FLORENCE---A new high-tech computer laboratory in Rogers Library at Francis Marion University was dedicated Thursday (Feb. 27).
Named Progress Energy Technology Center, the computer lab provides state-of-the-art resources for student use.
The lab was established through an $80,000 gift to the library from the Progress Energy Foundation as part of a $160,000 contribution made by Progress Energy (formerly CP&L) to FMU’s Campaign for Excellence. This $160,000 investment also established an endowed chair in public service named for state Senator Hugh K. Leatherman Sr., two endowed academic scholarships, and support for the Program for Young Scholars.
Emerson F. Gower Jr., vice president of the southern region for Progress Energy, participated in the dedication ceremony along with FMU Provost Richard Chapman and Paul Dove, dean of Rogers Library.
“Rogers Library is not only an asset to the FMU community but serves as a valuable resource for individual citizens, businesses and industries for the entire region,” said Gower. “We are pleased that Progress Energy could help with the expansion of its technological service.”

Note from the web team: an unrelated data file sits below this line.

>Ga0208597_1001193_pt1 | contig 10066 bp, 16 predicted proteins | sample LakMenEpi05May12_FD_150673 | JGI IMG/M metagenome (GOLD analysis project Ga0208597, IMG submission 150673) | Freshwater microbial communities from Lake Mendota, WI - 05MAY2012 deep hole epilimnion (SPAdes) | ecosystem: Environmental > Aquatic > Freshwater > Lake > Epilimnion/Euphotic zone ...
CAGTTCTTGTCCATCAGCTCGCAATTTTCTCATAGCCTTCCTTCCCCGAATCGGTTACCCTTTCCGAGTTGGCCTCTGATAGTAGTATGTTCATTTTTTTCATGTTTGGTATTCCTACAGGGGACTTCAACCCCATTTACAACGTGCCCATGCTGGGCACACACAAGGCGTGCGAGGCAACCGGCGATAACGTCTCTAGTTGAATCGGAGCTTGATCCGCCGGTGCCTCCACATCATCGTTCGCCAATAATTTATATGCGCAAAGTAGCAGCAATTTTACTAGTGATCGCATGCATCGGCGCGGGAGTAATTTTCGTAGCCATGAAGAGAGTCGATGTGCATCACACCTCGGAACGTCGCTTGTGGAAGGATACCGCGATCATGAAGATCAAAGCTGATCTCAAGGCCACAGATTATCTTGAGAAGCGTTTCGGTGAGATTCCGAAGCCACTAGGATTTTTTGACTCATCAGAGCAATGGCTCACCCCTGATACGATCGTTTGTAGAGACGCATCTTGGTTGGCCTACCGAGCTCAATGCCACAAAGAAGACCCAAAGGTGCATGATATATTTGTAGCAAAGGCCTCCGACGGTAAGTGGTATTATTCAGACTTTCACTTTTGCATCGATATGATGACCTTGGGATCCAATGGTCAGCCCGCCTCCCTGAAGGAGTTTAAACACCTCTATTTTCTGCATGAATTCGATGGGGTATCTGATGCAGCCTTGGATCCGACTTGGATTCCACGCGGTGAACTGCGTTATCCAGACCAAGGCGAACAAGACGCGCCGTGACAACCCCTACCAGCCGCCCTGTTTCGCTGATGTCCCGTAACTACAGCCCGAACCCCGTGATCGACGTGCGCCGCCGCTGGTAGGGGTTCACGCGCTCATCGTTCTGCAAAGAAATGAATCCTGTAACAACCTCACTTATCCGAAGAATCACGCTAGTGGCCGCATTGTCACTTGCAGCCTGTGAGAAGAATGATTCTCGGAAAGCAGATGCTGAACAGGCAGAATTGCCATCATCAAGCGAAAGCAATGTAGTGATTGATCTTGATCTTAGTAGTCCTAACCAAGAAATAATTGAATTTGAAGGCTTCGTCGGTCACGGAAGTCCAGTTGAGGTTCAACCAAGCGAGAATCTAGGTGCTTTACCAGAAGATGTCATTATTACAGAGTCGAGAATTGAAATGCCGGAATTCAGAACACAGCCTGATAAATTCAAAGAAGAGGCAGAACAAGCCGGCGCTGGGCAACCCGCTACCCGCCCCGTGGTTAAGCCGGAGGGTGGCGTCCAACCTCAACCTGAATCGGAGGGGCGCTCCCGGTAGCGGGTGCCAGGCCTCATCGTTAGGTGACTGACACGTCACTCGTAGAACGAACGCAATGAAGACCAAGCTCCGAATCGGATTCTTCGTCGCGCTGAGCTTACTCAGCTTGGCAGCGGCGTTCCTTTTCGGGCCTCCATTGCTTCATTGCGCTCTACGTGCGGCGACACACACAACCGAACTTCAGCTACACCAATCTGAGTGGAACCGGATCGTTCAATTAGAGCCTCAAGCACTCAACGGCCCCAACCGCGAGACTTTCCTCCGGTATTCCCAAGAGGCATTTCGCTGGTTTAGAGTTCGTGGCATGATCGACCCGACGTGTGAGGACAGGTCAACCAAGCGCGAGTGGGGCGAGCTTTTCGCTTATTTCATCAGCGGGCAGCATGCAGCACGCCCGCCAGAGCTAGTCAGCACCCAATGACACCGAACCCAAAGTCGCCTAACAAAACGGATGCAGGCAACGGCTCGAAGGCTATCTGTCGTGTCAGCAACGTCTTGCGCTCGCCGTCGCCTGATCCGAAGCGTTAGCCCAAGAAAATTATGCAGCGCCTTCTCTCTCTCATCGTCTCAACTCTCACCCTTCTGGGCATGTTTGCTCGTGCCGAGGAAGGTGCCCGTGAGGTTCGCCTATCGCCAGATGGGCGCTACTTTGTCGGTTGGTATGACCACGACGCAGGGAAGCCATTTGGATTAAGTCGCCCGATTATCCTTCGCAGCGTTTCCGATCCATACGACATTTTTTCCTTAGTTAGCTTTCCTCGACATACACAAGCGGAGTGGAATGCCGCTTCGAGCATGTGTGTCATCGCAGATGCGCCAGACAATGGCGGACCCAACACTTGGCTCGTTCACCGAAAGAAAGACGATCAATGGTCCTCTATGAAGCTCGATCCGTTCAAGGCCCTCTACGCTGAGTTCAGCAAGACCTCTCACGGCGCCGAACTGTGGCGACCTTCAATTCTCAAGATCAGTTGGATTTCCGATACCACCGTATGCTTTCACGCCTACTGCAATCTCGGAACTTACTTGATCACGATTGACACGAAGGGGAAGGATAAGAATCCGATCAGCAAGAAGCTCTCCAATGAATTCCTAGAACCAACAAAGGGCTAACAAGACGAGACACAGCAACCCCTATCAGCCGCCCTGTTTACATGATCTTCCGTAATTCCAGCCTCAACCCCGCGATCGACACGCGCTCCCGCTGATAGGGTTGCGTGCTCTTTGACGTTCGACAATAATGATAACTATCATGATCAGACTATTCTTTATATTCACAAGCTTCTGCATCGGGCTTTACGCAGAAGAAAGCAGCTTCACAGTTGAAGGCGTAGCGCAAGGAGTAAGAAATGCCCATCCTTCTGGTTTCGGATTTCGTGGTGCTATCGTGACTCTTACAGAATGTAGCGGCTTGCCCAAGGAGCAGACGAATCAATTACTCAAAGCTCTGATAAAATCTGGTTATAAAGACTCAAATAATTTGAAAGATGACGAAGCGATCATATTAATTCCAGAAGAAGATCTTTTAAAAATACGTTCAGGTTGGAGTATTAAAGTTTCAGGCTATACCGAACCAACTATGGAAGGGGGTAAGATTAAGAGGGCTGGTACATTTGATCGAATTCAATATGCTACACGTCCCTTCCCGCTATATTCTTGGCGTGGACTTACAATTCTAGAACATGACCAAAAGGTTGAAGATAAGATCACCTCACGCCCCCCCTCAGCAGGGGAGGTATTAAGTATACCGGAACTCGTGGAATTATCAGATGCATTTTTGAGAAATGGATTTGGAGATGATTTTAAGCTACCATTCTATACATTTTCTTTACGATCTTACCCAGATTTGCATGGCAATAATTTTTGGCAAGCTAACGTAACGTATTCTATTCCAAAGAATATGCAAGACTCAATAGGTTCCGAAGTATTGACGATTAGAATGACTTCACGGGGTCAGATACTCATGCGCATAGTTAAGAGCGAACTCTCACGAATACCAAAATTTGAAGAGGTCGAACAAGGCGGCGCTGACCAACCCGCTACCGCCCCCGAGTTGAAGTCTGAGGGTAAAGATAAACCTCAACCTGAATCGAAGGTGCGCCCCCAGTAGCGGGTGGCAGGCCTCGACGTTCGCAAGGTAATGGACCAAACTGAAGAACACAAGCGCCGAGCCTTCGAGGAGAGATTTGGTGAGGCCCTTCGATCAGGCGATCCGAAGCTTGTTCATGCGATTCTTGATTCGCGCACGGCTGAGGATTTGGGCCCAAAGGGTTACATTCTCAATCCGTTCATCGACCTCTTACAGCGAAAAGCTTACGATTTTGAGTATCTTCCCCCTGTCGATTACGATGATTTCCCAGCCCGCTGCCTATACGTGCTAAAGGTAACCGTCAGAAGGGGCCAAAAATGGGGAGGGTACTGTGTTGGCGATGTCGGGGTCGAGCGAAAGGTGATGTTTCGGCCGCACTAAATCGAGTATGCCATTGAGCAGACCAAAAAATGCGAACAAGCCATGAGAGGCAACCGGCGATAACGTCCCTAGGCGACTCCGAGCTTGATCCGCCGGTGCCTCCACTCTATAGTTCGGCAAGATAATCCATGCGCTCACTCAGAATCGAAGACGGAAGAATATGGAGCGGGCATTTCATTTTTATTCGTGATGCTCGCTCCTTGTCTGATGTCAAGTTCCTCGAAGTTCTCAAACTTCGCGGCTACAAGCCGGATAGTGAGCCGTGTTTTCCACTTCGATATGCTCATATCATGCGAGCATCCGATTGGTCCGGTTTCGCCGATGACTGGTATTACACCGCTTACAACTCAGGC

“This new computer lab will greatly enhance the academic performance of students who need access to this technology while working in the library,” said Chapman. “We are grateful to Progress Energy for helping us meet this need.”
Dove said the funds were used to purchase 17 computer workstations, two laser printers, a scanner, tables and chairs. The computers are fully loaded with a wide range of software and Internet access for student use.
Located on the main floor of the library, the Progress Energy Technology Center provides computer access for many students who did not have that opportunity before. The computer lab will be open 88 hours per week, the same hours the library is open.
Dove said that students could now use the library’s technology lab to work on class projects and term papers, develop spreadsheets, create computer disks or conduct research. Improving the library’s technology will allow patrons from both the campus and the community to make the most of the library’s resources, he said.
Rogers Library is the largest library in northeastern South Carolina and is continually increasing its holdings through an array of electronic and digital resources. The library holdings include more than 380,000 volumes, 490,000 microforms and access to more than 5,000 full-text journals and 40 electronic databases to obtain information from almost anywhere.
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